When considering all the items I made to complete our bedding ensemble, this grain sack pillow was by far the quickest and easiest.
Ironically enough, it is possibly the one piece of the bedding that I love the most.
I love that it ties in a bit of French, a bit of sloppy comfort, and a touch of vintage – all in one.
It really was the farthest thing from complicated to make, and I meant to throw it together so imperfectly in hopes that it would speak to antique grain sacks everywhere.
And that it would fool everyone to think it was genuine, when really – it is made from my bleached drop cloth stash 😉 (How I bleach my drop cloths, HERE).
So . . . because I love to write tutorials, let me show you just how easy it was to throw this together in about 1/2 hour.
- You’ll need your pillow form.
- I ordered this boudoir pillow from Amazon. I liked that it was long, but not too long like a body pillow, and shorter. This would be a wonderful accent pillow for a couch as well.
- Bleached drop cloth (or any fabric)
- I ransacked my stash, but you will need enough to go around your pillow form, plus a little.
- Painters tape
- I used frog tape
- Fabric paint
- Or you could use acrylic paint and add my favorite fabric medium.
I wanted a very loose cover for my pillow form, and I wanted to leave both the sides open with a hang off the ends of about 3-4 inches. I simply placed my pillow form down onto my drop cloth, allowing some hang on the ends.
Then, just like I would measure for wrapping paper, I figured where to cut my fabric so the seam would meet in the middle of the back of the pillow. I figured it to hang very loosely on the pillow. Then I ripped rather than cut my fabric, so I was sure to have frayed edges. It was the look I was going for 😉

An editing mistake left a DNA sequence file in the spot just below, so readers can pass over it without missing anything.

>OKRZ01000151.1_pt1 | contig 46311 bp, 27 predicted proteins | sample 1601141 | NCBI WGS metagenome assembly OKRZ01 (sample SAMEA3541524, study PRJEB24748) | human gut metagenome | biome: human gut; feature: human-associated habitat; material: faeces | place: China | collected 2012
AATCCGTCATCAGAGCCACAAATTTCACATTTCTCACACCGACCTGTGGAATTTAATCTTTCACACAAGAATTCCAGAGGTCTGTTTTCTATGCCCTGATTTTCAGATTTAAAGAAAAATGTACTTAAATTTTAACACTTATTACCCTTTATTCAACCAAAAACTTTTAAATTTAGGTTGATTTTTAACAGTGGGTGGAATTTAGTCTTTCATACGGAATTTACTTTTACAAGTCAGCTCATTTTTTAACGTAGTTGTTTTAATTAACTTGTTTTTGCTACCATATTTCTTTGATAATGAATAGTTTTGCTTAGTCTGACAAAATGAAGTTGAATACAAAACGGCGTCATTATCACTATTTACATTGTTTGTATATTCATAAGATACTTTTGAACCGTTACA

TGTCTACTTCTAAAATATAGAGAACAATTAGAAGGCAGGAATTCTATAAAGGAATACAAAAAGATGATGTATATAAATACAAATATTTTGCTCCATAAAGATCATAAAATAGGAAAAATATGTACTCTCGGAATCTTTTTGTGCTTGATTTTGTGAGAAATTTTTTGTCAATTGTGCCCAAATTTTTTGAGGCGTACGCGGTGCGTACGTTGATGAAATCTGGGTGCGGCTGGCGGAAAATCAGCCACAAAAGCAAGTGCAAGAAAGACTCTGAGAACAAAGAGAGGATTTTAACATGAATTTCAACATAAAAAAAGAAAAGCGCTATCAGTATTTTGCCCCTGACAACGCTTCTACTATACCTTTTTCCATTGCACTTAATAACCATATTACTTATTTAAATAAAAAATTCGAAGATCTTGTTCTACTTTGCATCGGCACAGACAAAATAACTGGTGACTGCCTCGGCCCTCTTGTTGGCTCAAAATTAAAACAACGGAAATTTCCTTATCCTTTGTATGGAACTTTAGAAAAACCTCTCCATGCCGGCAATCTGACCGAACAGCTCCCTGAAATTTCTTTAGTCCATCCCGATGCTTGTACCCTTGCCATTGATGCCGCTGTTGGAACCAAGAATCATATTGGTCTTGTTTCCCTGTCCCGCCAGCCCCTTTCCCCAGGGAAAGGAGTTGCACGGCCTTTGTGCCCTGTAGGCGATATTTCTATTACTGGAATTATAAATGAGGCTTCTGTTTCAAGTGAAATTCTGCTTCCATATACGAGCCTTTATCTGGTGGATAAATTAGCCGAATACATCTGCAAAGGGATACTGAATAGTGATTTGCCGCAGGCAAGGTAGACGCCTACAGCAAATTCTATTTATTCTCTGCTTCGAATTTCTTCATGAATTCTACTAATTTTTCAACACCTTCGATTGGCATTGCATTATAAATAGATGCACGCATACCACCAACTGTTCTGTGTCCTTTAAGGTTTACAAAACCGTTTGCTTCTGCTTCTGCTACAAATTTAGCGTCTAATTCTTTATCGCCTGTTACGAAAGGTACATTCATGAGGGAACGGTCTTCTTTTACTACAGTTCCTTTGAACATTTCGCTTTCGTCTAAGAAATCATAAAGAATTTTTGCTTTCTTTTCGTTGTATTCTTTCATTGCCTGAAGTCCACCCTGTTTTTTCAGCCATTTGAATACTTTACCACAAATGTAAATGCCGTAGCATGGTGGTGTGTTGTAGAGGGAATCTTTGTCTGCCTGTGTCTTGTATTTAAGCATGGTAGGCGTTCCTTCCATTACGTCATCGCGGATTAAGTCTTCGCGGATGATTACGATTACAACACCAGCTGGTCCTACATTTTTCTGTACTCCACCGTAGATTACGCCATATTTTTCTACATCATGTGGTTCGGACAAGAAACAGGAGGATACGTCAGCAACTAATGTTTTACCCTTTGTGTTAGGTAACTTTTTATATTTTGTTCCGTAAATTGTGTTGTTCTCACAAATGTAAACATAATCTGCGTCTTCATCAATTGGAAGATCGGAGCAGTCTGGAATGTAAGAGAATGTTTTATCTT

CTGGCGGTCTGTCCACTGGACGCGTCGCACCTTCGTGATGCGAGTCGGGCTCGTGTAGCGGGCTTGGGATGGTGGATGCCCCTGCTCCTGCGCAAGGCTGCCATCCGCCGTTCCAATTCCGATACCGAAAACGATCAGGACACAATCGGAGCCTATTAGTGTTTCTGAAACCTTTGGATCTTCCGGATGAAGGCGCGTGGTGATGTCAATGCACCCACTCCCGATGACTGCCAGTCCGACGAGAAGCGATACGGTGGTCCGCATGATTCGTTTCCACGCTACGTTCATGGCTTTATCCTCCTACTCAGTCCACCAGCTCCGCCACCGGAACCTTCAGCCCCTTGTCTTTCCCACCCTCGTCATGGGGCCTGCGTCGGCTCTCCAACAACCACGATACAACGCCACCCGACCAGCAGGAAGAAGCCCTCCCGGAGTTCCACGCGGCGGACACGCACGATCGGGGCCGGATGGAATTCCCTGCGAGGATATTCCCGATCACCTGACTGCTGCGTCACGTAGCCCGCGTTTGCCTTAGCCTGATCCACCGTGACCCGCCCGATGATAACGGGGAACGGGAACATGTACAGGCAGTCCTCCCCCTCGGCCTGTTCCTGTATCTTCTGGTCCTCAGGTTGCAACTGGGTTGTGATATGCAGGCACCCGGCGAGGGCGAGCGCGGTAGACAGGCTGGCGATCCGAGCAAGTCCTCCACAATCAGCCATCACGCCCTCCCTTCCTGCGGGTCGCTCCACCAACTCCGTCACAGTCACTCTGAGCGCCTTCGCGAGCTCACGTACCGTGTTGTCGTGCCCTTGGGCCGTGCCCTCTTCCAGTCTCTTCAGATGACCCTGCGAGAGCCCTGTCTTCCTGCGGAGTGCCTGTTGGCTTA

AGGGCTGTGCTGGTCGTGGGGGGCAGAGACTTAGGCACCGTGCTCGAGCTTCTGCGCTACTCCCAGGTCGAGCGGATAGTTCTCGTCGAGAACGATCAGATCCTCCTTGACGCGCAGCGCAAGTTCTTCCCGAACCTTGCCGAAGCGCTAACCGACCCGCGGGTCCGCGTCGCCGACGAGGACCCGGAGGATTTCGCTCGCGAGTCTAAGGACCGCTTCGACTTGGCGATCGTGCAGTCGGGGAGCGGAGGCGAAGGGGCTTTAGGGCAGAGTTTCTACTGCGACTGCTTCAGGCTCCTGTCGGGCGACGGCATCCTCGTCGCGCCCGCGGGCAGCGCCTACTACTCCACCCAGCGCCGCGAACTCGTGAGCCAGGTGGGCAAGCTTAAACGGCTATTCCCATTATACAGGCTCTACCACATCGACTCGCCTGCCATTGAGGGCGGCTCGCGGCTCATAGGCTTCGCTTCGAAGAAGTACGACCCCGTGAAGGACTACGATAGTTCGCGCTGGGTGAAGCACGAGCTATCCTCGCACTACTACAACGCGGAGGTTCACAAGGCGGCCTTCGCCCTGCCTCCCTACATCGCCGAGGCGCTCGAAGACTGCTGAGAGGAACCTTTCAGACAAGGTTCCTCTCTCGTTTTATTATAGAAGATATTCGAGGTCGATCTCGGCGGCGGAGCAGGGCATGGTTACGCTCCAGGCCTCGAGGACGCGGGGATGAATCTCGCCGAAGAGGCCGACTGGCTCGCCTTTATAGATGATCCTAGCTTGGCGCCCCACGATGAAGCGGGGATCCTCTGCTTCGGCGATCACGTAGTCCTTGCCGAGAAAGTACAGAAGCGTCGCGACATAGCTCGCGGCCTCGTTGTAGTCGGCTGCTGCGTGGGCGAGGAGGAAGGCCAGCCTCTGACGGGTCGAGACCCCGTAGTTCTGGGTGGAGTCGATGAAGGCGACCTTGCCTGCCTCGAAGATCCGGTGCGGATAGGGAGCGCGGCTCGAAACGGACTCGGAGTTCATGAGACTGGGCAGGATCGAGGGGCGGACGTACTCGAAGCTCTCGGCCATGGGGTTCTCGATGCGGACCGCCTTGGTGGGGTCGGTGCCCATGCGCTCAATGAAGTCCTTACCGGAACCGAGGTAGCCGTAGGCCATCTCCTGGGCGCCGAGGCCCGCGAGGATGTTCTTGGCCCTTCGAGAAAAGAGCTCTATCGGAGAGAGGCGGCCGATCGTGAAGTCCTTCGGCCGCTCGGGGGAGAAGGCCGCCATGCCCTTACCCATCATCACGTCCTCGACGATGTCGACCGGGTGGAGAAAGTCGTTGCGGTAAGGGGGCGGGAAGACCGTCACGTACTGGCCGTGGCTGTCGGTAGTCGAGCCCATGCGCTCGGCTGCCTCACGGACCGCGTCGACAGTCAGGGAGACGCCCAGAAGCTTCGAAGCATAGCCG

I also ripped the ends of the pillow to create a nice fray.
On both my ends I added a reinforcement stitch 1/4 inch away from the edge. I wanted it to fray, but not forever.
Then, with right sides together (if you have a right or wrong side, which drop cloth does not), I seamed together the 2 long ends, essentially making a large fabric tube. I didn’t worry a stitch about finishing my seams or cleaning them up.
Now I prepped for painting my lines. You could really do this before you made your seams, but I wanted to be sure I could find the center line accurately.
With right sides out and the seam laying in the middle back, I inserted some thick paper between the layers. This was to prevent paint seeping where I didn’t want it.
Then I measured and marked a center line with a fabric marker.
Using my frog tape, I taped off 1 very fine line all the way down the pillow cover, using my marked line as a guide. You could use my tutorial for a grain sack stamp, HERE if you plan to use the same grain sack pattern over and over. This one was probably a rare stripe for me, so I opted to just tape off my lines.
Then I dabbed some fabric paint into that line, hoping to create a time worn paint job.
I dried that paint quickly with a blow dryer, and measured and taped off my second line. I completed the pillow by giving the paint a quick heat set with an iron, then stuffed my pillow form inside.
That was really all there was to it!
If you like the grain sack stripe as much as I do, you could add it to some inexpensive flour sacks like I did HERE.
Or perhaps on a French Inspired Hot Pad.
Or on a thrifted wood stool for your kids room.
Or on a DIY fold up hamper.
Yes. I know. I am slightly obsessed.
I hope you’ll give this simple DIY grain sack pillow a try! I would love to hear if you do.
Thanks for reading!
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